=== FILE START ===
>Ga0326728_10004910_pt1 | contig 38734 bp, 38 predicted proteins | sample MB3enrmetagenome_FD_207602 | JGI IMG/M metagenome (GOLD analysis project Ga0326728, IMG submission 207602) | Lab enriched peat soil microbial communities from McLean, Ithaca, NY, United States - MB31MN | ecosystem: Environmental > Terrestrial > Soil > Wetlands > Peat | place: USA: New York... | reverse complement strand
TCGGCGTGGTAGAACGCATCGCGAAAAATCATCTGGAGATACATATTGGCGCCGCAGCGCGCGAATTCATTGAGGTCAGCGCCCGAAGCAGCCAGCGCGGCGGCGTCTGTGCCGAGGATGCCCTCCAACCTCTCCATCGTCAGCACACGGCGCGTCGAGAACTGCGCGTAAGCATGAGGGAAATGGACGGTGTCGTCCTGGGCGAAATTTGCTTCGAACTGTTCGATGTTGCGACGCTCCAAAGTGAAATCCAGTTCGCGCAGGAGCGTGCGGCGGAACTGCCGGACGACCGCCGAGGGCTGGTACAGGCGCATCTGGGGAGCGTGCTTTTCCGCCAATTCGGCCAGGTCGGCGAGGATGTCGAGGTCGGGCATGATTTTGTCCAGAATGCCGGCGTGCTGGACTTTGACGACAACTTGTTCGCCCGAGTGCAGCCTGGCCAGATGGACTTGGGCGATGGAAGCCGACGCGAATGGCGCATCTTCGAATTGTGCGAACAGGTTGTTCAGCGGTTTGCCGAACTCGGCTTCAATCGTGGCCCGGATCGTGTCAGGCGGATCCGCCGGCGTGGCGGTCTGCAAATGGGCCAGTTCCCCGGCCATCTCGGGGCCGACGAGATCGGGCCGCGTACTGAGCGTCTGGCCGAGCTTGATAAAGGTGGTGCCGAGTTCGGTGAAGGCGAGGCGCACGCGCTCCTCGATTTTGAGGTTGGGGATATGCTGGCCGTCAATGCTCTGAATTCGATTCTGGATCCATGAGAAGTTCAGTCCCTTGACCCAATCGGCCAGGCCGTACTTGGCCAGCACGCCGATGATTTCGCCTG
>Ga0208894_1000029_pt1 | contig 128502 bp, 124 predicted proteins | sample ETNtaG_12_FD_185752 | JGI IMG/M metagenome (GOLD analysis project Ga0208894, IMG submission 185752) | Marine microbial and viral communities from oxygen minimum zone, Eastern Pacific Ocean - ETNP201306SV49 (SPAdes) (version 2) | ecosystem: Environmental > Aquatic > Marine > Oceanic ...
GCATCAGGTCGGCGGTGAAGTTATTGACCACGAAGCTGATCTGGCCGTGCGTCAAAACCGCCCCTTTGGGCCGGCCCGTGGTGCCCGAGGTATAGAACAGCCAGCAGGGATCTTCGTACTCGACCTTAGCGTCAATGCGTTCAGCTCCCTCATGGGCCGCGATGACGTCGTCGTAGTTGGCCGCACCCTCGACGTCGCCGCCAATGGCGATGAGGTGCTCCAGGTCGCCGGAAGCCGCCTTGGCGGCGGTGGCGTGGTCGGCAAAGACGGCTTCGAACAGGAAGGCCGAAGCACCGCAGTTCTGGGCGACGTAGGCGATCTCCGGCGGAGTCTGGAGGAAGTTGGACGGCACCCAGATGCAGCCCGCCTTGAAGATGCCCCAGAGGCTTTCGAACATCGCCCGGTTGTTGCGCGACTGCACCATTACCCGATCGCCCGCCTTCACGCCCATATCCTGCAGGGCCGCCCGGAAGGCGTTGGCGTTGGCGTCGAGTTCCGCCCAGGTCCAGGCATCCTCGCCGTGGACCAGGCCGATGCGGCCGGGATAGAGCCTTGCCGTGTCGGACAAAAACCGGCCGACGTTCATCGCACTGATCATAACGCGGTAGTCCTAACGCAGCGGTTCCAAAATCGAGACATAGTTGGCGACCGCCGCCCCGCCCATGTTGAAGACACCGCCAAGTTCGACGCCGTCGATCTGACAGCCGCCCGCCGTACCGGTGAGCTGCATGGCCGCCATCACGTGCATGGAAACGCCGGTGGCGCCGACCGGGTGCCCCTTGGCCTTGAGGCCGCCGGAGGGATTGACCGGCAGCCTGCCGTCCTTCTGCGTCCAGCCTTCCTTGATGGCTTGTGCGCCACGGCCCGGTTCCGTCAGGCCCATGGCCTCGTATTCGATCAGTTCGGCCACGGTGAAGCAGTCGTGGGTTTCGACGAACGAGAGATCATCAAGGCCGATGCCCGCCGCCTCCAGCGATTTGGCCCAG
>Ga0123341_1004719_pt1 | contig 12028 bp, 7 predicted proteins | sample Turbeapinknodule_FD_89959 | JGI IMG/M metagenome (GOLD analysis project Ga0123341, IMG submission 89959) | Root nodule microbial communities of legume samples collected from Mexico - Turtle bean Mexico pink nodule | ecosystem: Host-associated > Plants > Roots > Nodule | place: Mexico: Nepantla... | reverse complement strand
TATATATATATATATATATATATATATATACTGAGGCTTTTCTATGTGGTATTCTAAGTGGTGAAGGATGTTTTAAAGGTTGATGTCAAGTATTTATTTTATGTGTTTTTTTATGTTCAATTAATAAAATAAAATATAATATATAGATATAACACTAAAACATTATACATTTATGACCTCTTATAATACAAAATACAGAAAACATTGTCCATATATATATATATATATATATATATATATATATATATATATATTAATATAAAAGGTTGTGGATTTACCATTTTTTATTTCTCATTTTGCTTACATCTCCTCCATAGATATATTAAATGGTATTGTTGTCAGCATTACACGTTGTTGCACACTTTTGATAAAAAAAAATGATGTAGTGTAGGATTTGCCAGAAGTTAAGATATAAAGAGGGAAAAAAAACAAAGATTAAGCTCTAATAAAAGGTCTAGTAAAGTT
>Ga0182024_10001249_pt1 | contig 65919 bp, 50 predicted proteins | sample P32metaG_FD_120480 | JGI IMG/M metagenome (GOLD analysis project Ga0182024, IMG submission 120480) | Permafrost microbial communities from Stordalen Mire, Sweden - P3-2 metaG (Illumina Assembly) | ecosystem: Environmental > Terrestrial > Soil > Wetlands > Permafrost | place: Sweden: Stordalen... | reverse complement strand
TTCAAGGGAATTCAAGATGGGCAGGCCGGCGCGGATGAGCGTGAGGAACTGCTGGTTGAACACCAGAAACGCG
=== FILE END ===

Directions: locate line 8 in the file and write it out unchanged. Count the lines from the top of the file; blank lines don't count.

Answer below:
TTCAAGGGAATTCAAGATGGGCAGGCCGGCGCGGATGAGCGTGAGGAACTGCTGGTTGAACACCAGAAACGCG